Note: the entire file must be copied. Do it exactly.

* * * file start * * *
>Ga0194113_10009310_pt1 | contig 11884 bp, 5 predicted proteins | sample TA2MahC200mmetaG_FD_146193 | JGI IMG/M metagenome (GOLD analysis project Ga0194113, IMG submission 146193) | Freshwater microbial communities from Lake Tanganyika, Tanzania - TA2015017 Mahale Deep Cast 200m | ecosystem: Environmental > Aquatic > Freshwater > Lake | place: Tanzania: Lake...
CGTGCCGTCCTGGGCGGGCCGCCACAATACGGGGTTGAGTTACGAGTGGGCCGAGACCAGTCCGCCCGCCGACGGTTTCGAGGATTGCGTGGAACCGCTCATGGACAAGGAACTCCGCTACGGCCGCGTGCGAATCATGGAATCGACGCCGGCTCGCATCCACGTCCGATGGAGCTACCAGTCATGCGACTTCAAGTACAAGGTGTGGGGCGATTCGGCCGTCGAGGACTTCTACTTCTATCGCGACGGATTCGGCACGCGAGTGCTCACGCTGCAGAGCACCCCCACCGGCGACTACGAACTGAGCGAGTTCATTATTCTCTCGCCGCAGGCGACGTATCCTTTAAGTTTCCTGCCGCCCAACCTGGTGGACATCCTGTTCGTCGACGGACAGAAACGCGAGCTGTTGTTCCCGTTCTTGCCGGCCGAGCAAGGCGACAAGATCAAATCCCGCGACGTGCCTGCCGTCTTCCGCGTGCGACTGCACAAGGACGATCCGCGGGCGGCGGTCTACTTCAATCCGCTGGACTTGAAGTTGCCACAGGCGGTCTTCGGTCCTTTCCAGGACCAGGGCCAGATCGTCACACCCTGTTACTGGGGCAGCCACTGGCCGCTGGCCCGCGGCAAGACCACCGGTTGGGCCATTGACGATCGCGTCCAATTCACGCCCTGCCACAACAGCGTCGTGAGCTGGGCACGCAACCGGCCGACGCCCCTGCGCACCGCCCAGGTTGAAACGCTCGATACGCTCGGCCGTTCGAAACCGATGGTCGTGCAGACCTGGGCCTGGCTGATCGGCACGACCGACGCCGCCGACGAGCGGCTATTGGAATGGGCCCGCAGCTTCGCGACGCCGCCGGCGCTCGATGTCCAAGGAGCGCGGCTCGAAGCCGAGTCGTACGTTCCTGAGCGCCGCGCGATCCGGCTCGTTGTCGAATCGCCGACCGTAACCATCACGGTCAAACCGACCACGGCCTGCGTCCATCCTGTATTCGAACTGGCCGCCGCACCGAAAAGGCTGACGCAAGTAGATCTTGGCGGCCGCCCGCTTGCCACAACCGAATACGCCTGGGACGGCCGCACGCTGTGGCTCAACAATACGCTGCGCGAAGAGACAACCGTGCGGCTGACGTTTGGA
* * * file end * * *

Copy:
>Ga0194113_10009310_pt1 | contig 11884 bp, 5 predicted proteins | sample TA2MahC200mmetaG_FD_146193 | JGI IMG/M metagenome (GOLD analysis project Ga0194113, IMG submission 146193) | Freshwater microbial communities from Lake Tanganyika, Tanzania - TA2015017 Mahale Deep Cast 200m | ecosystem: Environmental > Aquatic > Freshwater > Lake | place: Tanzania: Lake...
CGTGCCGTCCTGGGCGGGCCGCCACAATACGGGGTTGAGTTACGAGTGGGCCGAGACCAGTCCGCCCGCCGACGGTTTCGAGGATTGCGTGGAACCGCTCATGGACAAGGAACTCCGCTACGGCCGCGTGCGAATCATGGAATCGACGCCGGCTCGCATCCACGTCCGATGGAGCTACCAGTCATGCGACTTCAAGTACAAGGTGTGGGGCGATTCGGCCGTCGAGGACTTCTACTTCTATCGCGACGGATTCGGCACGCGAGTGCTCACGCTGCAGAGCACCCCCACCGGCGACTACGAACTGAGCGAGTTCATTATTCTCTCGCCGCAGGCGACGTATCCTTTAAGTTTCCTGCCGCCCAACCTGGTGGACATCCTGTTCGTCGACGGACAGAAACGCGAGCTGTTGTTCCCGTTCTTGCCGGCCGAGCAAGGCGACAAGATCAAATCCCGCGACGTGCCTGCCGTCTTCCGCGTGCGACTGCACAAGGACGATCCGCGGGCGGCGGTCTACTTCAATCCGCTGGACTTGAAGTTGCCACAGGCGGTCTTCGGTCCTTTCCAGGACCAGGGCCAGATCGTCACACCCTGTTACTGGGGCAGCCACTGGCCGCTGGCCCGCGGCAAGACCACCGGTTGGGCCATTGACGATCGCGTCCAATTCACGCCCTGCCACAACAGCGTCGTGAGCTGGGCACGCAACCGGCCGACGCCCCTGCGCACCGCCCAGGTTGAAACGCTCGATACGCTCGGCCGTTCGAAACCGATGGTCGTGCAGACCTGGGCCTGGCTGATCGGCACGACCGACGCCGCCGACGAGCGGCTATTGGAATGGGCCCGCAGCTTCGCGACGCCGCCGGCGCTCGATGTCCAAGGAGCGCGGCTCGAAGCCGAGTCGTACGTTCCTGAGCGCCGCGCGATCCGGCTCGTTGTCGAATCGCCGACCGTAACCATCACGGTCAAACCGACCACGGCCTGCGTCCATCCTGTATTCGAACTGGCCGCCGCACCGAAAAGGCTGACGCAAGTAGATCTTGGCGGCCGCCCGCTTGCCACAACCGAATACGCCTGGGACGGCCGCACGCTGTGGCTCAACAATACGCTGCGCGAAGAGACAACCGTGCGGCTGACGTTTGGA